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This is the eighth in a series of articles for prospective franchisees that discuss the components of a franchise disclosure document. Unlike almost all other articles about what you will learn in a franchise disclosure document, however, this series will focus on what you may not learn. This focus is intended to help you both refine and expand your due diligence efforts.
Item 16 is pretty simple and direct: a franchisor must disclose any franchisor-imposed restrictions or conditions on the goods or services that the franchisee may sell or that limit access to customers. Apparently, all participants in the rulemaking process for the new Franchise Rule back in the mid-2000s agreed that Item 16 is uncomplicated as none raised any concerns or submitted any comments. There's a pretty short list of franchise disclosure document (FDD) items that received such a collective yawn: the only other item getting the "no comment" treatment was Item 14 (Patents, copyrights and proprietary information).
A prospective franchisee would be making a huge mistake, however, by letting its ho-hum history and veneer mask the importance of Item 16 disclosures.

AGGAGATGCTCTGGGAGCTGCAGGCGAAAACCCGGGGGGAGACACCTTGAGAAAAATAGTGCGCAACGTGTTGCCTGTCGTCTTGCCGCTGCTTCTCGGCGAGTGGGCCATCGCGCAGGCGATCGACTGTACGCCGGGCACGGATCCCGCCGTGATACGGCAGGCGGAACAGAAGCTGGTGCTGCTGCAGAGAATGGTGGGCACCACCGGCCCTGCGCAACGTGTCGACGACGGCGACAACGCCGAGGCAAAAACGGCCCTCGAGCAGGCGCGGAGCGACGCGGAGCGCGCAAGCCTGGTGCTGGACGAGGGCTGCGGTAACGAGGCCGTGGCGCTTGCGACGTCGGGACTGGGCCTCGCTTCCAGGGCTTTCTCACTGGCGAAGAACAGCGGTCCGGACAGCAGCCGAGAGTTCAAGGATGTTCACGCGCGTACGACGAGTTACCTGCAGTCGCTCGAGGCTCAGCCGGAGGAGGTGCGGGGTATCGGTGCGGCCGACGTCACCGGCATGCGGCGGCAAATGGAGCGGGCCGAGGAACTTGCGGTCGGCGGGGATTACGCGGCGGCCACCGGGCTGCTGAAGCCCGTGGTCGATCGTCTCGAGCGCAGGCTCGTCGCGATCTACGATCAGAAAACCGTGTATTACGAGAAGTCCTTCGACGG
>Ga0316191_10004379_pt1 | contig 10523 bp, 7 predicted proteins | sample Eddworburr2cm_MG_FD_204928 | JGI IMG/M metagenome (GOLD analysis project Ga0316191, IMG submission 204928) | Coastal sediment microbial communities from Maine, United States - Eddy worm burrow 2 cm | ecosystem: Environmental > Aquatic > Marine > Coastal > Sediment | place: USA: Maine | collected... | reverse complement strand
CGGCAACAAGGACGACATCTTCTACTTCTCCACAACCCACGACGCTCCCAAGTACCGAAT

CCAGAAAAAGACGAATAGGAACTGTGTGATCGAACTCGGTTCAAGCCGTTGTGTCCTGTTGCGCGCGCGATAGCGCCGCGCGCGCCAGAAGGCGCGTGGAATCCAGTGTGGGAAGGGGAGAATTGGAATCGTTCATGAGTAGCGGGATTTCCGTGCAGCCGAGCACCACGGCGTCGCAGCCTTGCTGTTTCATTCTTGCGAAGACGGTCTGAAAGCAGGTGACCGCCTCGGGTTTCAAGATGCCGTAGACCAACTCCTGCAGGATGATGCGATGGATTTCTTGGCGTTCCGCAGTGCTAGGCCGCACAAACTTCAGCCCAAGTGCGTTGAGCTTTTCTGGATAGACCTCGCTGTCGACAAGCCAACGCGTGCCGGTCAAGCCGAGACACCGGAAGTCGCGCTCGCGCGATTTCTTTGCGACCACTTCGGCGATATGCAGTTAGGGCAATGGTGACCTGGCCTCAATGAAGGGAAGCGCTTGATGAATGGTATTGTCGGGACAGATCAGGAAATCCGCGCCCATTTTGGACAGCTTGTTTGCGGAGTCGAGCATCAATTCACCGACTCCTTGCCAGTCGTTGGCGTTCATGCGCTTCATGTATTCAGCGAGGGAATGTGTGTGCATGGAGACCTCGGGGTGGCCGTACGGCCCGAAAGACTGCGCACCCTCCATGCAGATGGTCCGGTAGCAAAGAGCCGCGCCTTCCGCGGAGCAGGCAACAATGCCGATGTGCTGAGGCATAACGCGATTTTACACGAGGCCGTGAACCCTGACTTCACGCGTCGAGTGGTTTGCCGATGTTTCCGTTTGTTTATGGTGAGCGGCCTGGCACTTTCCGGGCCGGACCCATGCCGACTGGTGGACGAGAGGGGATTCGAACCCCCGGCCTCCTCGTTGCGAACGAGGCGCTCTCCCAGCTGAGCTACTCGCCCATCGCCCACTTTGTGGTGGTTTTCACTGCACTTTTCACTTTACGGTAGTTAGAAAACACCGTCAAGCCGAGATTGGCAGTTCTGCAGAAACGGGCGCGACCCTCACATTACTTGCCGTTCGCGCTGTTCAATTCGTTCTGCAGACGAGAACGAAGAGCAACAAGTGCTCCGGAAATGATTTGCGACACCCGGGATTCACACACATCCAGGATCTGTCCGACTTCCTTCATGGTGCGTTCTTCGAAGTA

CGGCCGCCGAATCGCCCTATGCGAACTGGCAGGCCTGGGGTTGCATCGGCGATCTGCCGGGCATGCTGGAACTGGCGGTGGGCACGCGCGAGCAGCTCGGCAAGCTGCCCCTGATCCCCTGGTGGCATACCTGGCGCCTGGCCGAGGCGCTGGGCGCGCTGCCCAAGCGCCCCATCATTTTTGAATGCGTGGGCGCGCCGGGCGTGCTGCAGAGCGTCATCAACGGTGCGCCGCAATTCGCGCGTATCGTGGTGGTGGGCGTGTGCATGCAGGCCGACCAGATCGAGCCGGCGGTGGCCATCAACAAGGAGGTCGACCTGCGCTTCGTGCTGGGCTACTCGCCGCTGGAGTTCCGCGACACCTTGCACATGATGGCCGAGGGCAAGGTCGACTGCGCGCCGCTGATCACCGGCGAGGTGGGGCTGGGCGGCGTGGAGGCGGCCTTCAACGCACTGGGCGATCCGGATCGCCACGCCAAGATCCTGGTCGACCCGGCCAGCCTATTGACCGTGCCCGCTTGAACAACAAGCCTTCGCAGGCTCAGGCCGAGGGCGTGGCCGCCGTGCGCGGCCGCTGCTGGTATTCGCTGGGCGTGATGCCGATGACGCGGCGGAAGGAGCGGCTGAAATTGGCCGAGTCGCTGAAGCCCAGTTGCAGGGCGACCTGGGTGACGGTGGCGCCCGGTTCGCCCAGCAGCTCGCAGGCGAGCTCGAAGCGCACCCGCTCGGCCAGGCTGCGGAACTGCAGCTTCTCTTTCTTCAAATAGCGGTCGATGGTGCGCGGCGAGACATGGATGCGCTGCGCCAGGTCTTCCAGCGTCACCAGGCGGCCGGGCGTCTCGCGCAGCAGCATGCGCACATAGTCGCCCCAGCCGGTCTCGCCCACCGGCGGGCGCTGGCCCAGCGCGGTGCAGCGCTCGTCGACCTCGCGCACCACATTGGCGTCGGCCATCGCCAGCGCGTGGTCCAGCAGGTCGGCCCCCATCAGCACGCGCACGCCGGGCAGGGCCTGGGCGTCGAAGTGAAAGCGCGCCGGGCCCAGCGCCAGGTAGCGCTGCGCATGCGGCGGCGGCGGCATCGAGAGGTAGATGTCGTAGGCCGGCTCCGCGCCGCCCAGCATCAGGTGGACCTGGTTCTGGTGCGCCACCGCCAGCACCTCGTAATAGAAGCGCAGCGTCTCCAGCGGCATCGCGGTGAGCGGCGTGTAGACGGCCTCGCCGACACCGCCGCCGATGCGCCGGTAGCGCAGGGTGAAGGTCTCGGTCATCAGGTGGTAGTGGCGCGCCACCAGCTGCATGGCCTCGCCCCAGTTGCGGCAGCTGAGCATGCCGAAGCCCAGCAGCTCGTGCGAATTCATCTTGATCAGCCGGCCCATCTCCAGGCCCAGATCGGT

What you will learn.
Among the specific disclosure requirements are
What you will not learn.
Note that these disclosure requirements conspicuously fail to mention costs. But the costs of sales restrictions can be very real and quite material. You need to think about the costs associated with, among other things
Regarding the last of these examples, a typical Item 16 disclosure reads "We have the right to change the types of [franchisor] products and services and there are no limits on our right to do so." Read that again just in case the italics distracted you. There are no limits. That means, literally if not practically, that there are no limits to the additional costs you may incur for franchisor-imposed changes. Some but not nearly all franchisors are gracious enough to agree to provide you with written notice before any changes become effective. Very few, if any, will tell you how these changes will affect your bottom line.
Your franchise attorney should ask for some limitation on your cost exposure. The Federal Trade Commission's Franchise Rule Compliance Guide provides an example of some limiting language in its sample Item 16. But don't expect much of if any accommodation. Even if the odds are against any limits, however, there's a 100% chance that the answer will be "no" if you don't ask for any.
Mike Sheehan is a franchise consultant and attorney. He is the president of Focus Ventures (www.focusonfranchise.com) and formerly served as a securities attorney and as general counsel for a Fortune 100 financial services company. His Franchise Focus Blog (www.franchisefocus.blogspot.com) focuses on helpful information, tips and current news for prospective franchisees.
This article should not be construed as legal advice or a legal opinion on any specific facts or circumstances. The contents are intended for general information purposes only and you are urged to consult your own franchise attorney concerning your own situation and any specific legal questions you may have.
© 2012 Mike Sheehan. All rights reserved.